You might think flashing a peace sign in your selfies is an innocuous habit, with no dire consequences other than the danger of repeating the same pose in every photo or being considered a cliché.
However, researchers in Japan have discovered that fingerprints can easily be copied and recreated from photographs taken up to 3 meters (10 feet) away, and the peace sign is a wonderfully convenient way of displaying your digits.
With the rise of biometric fingerprint locks – the thumbprint technology on your phone or laptop – this could leave millions of people vulnerable to hackers.
"Just by casually making a peace sign in front of a camera, fingerprints can become widely available," Professor Isao Echizen, a security and digital media researcher at Japan's National Institute of Informatics (NII), told local paper Sankei Shimbun.
He pointed out that the quality of smartphone cameras these days are so sophisticated, and people are so willing to share photos of themselves across social media, thieves can lift the tiniest details of your fingerprint just by going on the Internet, without even the need for particularly advanced technology. Basically, you could be wearing your bank details on your sleeve.
Here you go, world! baranq/Shutterstock
The rise of biometric technology is inescapable, and fingerprint scanning is by far the most popular of biometric technologies, making up half of biometric security systems. Once the domain of Bond villains, banks, and underground secret vaults, it is now commonly used to unlock phones, laptops, banking apps, doors, and cars. Soon we could see it being used to unlock and identify even more, including ATMs, grocery store checkouts, airport security scanners, and electronic voting systems.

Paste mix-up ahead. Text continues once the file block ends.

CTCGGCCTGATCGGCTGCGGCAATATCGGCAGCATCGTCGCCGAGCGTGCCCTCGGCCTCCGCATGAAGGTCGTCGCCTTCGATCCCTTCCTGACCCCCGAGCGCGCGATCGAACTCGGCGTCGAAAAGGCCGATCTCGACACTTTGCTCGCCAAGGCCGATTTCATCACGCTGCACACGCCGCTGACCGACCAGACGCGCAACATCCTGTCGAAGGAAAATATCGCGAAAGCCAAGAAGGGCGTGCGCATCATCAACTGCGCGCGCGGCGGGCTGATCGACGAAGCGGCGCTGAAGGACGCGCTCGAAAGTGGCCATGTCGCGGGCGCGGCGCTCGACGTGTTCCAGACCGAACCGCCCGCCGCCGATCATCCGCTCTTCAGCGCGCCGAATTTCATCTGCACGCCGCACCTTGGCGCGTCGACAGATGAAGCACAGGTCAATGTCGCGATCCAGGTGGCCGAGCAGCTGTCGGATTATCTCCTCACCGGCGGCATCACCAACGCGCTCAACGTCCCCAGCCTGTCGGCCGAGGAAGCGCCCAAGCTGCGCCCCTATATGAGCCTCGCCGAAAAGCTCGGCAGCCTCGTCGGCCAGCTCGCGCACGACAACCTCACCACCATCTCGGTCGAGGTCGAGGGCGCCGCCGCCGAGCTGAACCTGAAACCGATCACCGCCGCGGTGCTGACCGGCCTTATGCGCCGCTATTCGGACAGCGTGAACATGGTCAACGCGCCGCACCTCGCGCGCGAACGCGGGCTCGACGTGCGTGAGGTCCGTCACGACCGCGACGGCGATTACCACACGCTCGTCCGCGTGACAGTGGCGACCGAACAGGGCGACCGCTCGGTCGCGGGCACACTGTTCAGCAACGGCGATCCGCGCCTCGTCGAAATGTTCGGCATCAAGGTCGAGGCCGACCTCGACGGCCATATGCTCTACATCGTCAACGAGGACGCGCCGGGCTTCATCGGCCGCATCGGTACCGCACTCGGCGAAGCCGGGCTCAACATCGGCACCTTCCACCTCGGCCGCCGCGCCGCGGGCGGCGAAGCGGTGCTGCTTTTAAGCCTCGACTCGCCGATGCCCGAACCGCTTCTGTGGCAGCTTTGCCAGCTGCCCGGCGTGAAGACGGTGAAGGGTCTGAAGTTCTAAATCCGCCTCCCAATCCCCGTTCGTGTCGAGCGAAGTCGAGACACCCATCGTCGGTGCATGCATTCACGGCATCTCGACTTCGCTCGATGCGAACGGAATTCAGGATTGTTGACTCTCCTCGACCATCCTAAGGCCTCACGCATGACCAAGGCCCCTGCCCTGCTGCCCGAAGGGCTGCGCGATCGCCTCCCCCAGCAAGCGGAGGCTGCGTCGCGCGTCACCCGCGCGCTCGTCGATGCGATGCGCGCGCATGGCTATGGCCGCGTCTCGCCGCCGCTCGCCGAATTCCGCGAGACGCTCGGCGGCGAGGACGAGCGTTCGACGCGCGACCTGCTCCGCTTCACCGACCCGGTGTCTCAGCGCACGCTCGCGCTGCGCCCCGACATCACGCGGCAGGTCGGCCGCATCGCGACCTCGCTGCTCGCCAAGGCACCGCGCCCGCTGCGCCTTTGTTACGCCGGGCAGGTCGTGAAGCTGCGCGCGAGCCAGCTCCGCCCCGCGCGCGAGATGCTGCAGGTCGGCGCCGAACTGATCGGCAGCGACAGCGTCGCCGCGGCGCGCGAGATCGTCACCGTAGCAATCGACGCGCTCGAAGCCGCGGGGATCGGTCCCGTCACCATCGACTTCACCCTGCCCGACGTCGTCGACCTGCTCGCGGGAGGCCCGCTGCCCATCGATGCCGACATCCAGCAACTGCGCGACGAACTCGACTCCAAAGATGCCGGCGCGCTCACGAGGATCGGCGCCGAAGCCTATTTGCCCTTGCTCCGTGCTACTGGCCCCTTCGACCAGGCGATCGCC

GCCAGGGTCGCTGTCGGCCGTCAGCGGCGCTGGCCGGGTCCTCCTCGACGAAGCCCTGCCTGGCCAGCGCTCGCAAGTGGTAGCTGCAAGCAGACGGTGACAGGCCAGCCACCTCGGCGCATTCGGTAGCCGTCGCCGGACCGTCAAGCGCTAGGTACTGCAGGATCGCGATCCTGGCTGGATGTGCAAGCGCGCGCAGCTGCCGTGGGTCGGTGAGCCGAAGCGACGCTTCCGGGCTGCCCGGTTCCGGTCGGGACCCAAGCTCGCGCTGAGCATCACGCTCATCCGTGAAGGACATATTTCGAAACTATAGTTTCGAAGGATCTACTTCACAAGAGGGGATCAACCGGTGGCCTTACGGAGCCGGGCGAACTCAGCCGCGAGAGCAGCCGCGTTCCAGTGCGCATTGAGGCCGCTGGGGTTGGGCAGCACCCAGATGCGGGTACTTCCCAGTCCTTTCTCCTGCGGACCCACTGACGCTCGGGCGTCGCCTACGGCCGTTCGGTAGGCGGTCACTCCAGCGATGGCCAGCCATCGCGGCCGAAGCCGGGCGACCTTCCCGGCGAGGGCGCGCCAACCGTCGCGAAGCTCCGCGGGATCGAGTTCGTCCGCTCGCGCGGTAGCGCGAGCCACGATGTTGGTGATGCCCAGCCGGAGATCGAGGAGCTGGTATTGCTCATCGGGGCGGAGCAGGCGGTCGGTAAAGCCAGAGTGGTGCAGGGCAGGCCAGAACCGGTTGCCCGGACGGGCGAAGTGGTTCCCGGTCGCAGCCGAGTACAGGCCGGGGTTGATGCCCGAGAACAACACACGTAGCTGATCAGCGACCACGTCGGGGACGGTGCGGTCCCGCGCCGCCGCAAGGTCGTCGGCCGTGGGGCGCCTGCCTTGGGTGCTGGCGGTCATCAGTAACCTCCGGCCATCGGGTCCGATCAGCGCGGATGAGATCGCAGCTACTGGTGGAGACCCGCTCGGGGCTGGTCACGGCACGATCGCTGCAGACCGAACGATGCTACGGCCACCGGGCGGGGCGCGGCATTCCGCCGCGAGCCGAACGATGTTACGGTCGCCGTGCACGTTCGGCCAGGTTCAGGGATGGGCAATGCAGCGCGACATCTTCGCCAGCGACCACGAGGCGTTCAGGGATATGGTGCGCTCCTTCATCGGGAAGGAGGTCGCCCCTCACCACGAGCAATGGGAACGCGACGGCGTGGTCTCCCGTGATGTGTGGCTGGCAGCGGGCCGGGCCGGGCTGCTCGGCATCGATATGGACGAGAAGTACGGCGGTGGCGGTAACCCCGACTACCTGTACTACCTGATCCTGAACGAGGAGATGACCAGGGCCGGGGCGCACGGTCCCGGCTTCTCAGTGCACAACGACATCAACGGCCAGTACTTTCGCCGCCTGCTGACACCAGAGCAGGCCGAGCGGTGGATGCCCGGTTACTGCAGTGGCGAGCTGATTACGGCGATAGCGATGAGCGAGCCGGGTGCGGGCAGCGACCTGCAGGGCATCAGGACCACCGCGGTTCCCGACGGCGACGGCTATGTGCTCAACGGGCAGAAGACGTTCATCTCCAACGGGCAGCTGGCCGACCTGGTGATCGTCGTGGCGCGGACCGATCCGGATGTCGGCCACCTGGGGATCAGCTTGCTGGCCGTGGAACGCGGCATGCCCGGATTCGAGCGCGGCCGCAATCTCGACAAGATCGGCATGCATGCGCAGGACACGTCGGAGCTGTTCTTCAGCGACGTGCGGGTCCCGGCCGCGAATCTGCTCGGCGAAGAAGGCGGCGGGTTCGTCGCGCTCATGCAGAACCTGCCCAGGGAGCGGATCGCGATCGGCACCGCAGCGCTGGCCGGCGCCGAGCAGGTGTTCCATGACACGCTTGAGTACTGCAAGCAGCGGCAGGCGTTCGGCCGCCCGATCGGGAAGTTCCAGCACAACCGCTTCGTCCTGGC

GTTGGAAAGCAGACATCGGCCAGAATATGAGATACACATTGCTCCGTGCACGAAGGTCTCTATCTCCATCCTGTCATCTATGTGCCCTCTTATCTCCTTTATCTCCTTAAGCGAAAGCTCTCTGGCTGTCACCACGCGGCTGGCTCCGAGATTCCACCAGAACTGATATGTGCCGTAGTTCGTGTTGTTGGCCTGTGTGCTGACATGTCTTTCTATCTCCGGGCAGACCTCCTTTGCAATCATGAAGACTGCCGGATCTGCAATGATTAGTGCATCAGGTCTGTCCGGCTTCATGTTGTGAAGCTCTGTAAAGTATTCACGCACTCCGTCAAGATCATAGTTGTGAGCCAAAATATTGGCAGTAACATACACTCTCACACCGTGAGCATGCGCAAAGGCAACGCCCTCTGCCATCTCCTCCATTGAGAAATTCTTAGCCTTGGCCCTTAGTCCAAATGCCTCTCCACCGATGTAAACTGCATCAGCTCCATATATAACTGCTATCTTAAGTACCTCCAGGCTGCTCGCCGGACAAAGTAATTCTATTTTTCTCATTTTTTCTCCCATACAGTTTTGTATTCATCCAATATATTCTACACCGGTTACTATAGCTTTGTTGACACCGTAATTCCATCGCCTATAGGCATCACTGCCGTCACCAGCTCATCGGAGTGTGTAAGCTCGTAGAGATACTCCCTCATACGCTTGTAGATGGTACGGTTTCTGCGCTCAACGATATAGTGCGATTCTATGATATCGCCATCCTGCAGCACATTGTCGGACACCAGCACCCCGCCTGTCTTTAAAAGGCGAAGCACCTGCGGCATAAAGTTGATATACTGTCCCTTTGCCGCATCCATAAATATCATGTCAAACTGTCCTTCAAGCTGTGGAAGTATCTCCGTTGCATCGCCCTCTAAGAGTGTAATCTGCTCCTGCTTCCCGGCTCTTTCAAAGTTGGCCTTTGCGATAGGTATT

Keep in mind, however, that for this to thievery to work, the culprit would have to find a sharp image of your fingertips, build a mold of said fingerprints, and then gain physical access to your smartphone.
Echizen’s team at NII have created a way of protecting your fingertips that involves a translucent film made of titanium oxide that can be placed over fingertips to confuse thieves – although it won't be ready for two or so years. Chinese security company, Goodix, is also working on beating potential hackers by developing a biometric system that uses infrared and a fingerprint sensor to scan the print and analyze underlying tissue and even your pulse.
The best advice though is to stop flashing your digits for all to see and plastering them across the Internet. Unlike passwords, fingerprint technology is a lot harder to change once it’s been hacked.
As Echizen told Sankei Shimbun: “If someone hacks your password, you can change it, but you’re pretty much stuck with the fingerprints you were born with.”